The change will take longer than you expect

Be prepared for the change to take time (but hopefully not 150 years). It will absolutely positively take longer than you think it will take.  It’s easy to end up overpromising and underdelivering and it’s the fastest way to lose both your credibility and the credibility of the change initiative. What a good rule of thumb? Take your estimates for cost and duration and double (or triple) them.

I’m pretty sure that the Founding Fathers didn’t get any consulting help before they created the Declaration of Independence. (Cynics amongst us might suggest that’s why they were successful!) But successful they were and we should learn from that. History is full of tremendous successes and abject failures, all of which present us with an opportunity to learn.

Interested in the Declaration of Independence?  See the text here.









What’s in a Name?

What’s in a Name?

The first question I’m usually asked is about the name of my business.  It normally goes something like this: “Spitfire Innovations?  Where did that name come from?”

I normally answer that my son suggested the name and everyone in the family liked it, so it stuck.

And that’s true, but the complete answer is a bit more complex; it’s a two-part answer.

Supermarine Spitfire IXE aircraft of No. 412 (Falcon) Squadron, RCAF, preparing for takeoff in Holland, 22 March 1945

Supermarine Spitfire IXE aircraft of No. 412 (Falcon) Squadron, RCAF, preparing for takeoff in Holland, 22 March 1945

When I was younger I dreamed about flying, and in my dreams the plane I flew was the Spitfire. My parents both served oversees with the Canadian Forces in WWII and I suppose part of their experience resonated within me. Back in the late 1970s (!) when I learned to fly and I was puttering around in Cessna 150s and 172s, somewhere in the back of my mind I was pretending I was in a Spitfire.  (It didn’t help that one of my flight instructors, Marion Orr, was a Spitfire ferry pilot during WWII.  You can read her story here.)  Even when my direction changed and I started down the information technology path the Spitfire stayed with me; a picture of a Spitfire MkV graced the wall of my first cubicle. But while the Spitfire has a place in my heart, what it really represents is what I hope to achieve with this company.

The Spitfire was the most significant airplane produced by Britain during the WWII, and arguably one of the most significant ever. As a piece of technology it had a remarkable lifespan, from its first test flight in 1936 to finally being retired from operational service (from the Syrian Air Force) in 1953. But it was not only long-lived, it was flexible, with over 24 major operational versions being produced as well as countless smaller variations. The fundamental robustness of design of the airframe, particularly its distinctive elliptical wing allowed the design of Spitfire to evolve and improve during the war. Problems were encountered and problems were fixed. Everything about the plane changed; the engine, the armament, even the materials used to construct it.  And as the plane evolved its characteristics changed and its capabilities changed. This flexibility allowed the plane to be used in numerous roles, from a single seat fighter (made famous by its role in the Battle of Britain), to reconnaissance, to ground support as a fighter bomber. Spitfires even flew off aircraft carriers.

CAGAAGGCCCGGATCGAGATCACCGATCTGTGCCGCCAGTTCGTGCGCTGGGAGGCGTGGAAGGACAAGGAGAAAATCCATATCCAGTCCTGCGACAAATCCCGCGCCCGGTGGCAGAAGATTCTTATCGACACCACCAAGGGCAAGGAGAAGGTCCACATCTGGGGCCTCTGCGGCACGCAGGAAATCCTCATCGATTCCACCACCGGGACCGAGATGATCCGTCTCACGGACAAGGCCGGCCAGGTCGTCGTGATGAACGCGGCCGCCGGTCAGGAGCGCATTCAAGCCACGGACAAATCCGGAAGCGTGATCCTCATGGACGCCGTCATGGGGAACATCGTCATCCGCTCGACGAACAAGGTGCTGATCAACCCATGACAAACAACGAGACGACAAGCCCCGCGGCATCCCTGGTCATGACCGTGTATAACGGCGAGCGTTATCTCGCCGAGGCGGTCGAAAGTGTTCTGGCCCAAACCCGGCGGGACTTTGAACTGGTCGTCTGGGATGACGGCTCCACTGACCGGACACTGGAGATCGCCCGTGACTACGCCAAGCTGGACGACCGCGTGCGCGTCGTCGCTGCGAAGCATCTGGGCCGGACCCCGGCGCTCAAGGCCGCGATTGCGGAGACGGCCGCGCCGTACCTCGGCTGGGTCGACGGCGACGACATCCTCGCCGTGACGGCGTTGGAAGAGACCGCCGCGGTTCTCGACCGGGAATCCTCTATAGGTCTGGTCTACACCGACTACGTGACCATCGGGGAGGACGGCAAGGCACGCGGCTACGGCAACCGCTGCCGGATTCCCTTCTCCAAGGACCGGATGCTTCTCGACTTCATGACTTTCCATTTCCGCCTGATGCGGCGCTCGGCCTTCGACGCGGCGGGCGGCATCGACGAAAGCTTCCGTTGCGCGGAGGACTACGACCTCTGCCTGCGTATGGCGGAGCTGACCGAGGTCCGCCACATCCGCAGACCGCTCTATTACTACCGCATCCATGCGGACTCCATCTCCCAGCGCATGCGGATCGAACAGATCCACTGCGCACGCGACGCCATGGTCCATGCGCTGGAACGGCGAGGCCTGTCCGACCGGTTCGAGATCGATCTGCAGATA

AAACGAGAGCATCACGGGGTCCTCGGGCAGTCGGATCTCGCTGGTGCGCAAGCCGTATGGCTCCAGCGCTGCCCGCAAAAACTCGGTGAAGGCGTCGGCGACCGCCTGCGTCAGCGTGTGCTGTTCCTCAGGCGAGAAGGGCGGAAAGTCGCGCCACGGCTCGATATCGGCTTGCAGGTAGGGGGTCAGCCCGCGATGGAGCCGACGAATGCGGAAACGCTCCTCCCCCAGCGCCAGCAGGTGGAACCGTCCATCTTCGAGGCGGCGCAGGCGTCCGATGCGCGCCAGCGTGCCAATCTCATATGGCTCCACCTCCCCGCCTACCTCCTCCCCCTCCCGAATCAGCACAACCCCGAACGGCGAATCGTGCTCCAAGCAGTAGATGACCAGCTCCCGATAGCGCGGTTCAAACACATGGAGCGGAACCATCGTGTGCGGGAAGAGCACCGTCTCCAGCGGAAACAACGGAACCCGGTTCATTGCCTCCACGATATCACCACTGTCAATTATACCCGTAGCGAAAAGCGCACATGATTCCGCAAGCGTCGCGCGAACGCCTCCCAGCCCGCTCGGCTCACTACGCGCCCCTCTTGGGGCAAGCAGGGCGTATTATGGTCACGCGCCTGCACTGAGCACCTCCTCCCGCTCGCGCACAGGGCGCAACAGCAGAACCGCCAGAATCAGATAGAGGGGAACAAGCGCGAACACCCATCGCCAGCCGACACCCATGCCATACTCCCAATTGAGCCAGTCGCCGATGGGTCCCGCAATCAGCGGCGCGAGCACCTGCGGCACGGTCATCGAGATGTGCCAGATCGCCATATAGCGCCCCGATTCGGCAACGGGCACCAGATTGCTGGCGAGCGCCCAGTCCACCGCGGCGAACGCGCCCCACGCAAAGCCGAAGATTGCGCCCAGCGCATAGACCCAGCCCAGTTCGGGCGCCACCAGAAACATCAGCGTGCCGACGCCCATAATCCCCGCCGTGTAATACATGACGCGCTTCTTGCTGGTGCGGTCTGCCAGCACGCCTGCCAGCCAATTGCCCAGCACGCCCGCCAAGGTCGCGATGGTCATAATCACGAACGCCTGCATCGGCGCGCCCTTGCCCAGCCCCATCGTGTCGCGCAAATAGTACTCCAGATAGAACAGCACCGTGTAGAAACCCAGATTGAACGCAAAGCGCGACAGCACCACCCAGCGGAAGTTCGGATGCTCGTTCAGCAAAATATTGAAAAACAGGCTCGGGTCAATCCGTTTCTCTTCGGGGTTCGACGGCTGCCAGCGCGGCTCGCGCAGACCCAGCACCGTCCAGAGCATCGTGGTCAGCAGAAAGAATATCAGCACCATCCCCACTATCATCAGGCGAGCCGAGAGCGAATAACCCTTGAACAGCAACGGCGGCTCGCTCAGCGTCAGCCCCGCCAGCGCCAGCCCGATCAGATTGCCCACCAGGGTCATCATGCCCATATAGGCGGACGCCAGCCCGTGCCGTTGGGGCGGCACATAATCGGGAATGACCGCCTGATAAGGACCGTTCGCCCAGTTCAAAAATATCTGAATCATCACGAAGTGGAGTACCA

The Spitfire epitomizes what I believe is the essence of good design and innovation; a design that can evolve and extend far beyond what was it intended to be and become something better.

This is what Spitfire Innovations will do for its clients – to build a solid foundation that can be scaled, extended and leveraged far into the future. To maximize the investment by delivering value not just for months, but for years and years. By building into the design capability for change.  To exceed expectations.  To go above and beyond.

Wish me luck.

Why a Blog?

Why a Blog?

Why not?

After well over 30 years working in information technology within the financial services sector I have at last decided to strike out on my own. This seems to be a trend among my friends and colleagues who are of the same vintage as me; many have chosen a similar path (or have had that path chosen for them).  My former company and I had some serious philosophical differences over the last few years. It became pretty clear that they weren’t going to change their direction, leaving me the choice of holding my nose and remaining with the company, or striking out on my own (and being able to breathe).

I chose breathing (and I thank my family and friends for helping me through that process – it was harder than it looked).

My intention is to use this blog to provide you, the readers, with the opportunity to think about things a bit differently. And by ‘things’ I really mean ‘how you plan, design and operate your business’. And how you manage change. Where it gets complicated is that many of opportunities that I see are behavioral in nature; sometimes changing your business will mean personal change – changing how you think and how you act.

And change is hard.